10-year study finds less long-term mortality
MONDAY, March 24 (HealthDay News) -- The long-term survival of older Americans who have heart attacks has improved steadily in recent years and apparently is due to the drugs they are prescribed, a new study suggests.
Medicare and pharmacy data on 21,484 residents of New Jersey and Pennsylvania who had heart attacks showed a 3 percent year-by-year reduction in death rates from 1995 to 2004, according to the study.
After adjusting for various factors that could cloud the results, the study authors found that the prescription of drugs such as beta blockers, cholesterol-lowering statins, ACE inhibitors and the like may have been the primary reason for the improvement, said Dr. Soko Setoguchi, associate physician at Brigham and Women's Hospital in Boston, and lead author of the report.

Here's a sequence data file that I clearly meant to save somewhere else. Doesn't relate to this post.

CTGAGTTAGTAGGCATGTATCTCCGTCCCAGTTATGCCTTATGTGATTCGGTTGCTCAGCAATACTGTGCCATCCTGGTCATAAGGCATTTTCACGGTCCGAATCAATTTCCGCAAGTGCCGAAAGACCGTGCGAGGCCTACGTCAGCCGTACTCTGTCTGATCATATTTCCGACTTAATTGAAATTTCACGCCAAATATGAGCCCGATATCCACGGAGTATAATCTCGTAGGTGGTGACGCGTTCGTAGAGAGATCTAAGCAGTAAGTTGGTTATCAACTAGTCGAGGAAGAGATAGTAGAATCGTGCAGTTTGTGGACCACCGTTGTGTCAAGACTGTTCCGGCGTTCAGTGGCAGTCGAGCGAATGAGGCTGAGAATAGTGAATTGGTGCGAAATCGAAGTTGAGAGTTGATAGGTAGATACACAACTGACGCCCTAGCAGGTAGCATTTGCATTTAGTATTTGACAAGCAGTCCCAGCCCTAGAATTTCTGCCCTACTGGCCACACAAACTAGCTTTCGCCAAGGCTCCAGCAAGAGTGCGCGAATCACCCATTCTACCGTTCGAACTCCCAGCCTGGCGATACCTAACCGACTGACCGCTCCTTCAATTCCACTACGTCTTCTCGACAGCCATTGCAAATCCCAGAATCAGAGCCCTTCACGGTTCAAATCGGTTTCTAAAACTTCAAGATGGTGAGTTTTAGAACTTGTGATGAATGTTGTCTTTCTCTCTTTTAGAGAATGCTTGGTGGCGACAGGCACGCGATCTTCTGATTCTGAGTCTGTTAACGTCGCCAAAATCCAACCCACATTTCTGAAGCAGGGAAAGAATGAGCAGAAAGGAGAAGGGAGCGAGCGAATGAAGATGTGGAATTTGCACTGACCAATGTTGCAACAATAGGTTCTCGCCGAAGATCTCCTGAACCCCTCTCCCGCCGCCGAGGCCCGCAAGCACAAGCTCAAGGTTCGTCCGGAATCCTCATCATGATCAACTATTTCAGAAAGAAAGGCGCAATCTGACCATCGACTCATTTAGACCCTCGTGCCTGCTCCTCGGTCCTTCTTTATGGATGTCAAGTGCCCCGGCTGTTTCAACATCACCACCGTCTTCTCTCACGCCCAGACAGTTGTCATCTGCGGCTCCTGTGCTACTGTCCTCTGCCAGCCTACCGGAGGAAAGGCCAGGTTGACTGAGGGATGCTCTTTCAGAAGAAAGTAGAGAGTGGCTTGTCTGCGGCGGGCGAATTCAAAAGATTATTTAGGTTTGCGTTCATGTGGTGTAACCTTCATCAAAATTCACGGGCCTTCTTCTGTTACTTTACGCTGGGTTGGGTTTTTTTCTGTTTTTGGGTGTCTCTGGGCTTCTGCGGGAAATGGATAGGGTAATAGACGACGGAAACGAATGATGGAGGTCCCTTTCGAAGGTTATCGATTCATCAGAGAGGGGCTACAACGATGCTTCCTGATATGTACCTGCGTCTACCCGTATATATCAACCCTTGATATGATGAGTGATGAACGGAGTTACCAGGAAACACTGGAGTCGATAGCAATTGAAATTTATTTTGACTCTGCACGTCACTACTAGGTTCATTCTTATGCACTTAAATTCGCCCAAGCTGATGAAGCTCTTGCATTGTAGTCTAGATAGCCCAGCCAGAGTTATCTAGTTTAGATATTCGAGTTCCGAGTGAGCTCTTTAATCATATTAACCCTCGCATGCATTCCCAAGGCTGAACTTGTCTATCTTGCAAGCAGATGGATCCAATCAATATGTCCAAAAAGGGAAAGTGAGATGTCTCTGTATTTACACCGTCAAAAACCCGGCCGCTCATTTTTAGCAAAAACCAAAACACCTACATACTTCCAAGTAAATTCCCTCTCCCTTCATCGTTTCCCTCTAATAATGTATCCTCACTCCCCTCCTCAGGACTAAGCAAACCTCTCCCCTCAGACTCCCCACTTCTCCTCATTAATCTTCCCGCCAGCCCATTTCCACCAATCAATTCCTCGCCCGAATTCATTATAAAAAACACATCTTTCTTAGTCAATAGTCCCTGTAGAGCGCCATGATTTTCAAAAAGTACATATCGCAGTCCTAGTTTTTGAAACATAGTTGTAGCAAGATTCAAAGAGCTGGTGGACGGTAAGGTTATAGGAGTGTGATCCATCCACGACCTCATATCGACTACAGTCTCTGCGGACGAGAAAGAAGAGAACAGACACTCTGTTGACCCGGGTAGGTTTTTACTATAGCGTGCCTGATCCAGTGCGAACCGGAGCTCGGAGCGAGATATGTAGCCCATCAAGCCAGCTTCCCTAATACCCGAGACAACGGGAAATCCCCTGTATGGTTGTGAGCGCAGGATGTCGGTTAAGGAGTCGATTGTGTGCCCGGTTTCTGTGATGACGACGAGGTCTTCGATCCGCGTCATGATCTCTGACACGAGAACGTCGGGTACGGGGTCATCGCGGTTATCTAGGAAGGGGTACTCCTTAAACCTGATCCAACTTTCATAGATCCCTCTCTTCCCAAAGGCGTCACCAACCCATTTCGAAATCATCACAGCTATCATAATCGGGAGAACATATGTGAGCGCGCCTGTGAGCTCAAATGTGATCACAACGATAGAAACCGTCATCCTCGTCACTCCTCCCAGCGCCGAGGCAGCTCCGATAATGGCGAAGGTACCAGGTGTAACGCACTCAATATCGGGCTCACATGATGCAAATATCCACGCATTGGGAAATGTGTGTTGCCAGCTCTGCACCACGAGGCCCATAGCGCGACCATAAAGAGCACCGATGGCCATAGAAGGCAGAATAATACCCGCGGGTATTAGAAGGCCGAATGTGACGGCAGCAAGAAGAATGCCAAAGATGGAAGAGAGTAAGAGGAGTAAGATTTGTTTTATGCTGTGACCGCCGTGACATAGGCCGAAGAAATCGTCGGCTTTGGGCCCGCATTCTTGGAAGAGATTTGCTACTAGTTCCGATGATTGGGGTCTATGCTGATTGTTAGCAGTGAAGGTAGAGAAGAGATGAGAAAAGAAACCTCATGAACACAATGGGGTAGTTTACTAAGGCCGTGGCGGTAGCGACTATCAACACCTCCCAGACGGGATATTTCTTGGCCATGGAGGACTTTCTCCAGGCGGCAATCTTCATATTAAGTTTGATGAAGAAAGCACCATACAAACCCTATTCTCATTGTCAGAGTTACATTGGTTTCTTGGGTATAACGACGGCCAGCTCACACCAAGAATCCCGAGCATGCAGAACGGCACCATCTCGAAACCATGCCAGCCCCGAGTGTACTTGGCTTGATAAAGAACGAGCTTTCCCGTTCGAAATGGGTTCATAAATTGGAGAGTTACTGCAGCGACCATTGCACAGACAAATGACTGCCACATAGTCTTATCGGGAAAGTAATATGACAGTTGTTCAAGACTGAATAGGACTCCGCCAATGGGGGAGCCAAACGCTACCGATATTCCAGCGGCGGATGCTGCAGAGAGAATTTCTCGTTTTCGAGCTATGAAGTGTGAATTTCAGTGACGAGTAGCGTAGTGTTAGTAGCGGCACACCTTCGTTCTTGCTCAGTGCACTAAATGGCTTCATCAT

The study doesn't mean that surgical interventions such as artery-opening angioplasty have no place in the long-term treatment of heart attack survivors, Setoguchi said. "The way we looked at it was mortality over time," she said. "What we found was that long-term mortality mainly was less because of medical treatment."
Surgical interventions were relatively uncommon in the group that was studied, Setoguchi said. Only about 25 percent of the heart patients had such interventions, compared to more than 60 percent being prescribed beta blocker drugs, for example, she said.
The findings are published in the April 1 issue of the Journal of the American College of Cardiology.
The study, which had no financial support from the pharmaceutical industry, looked only at prescriptions, not at whether the participants actually took the medications, Setoguchi said. A recent study found that a fairly large percentage of heart attack survivors did not take the medications prescribed for them, and those who didn't fared worse than those who did.
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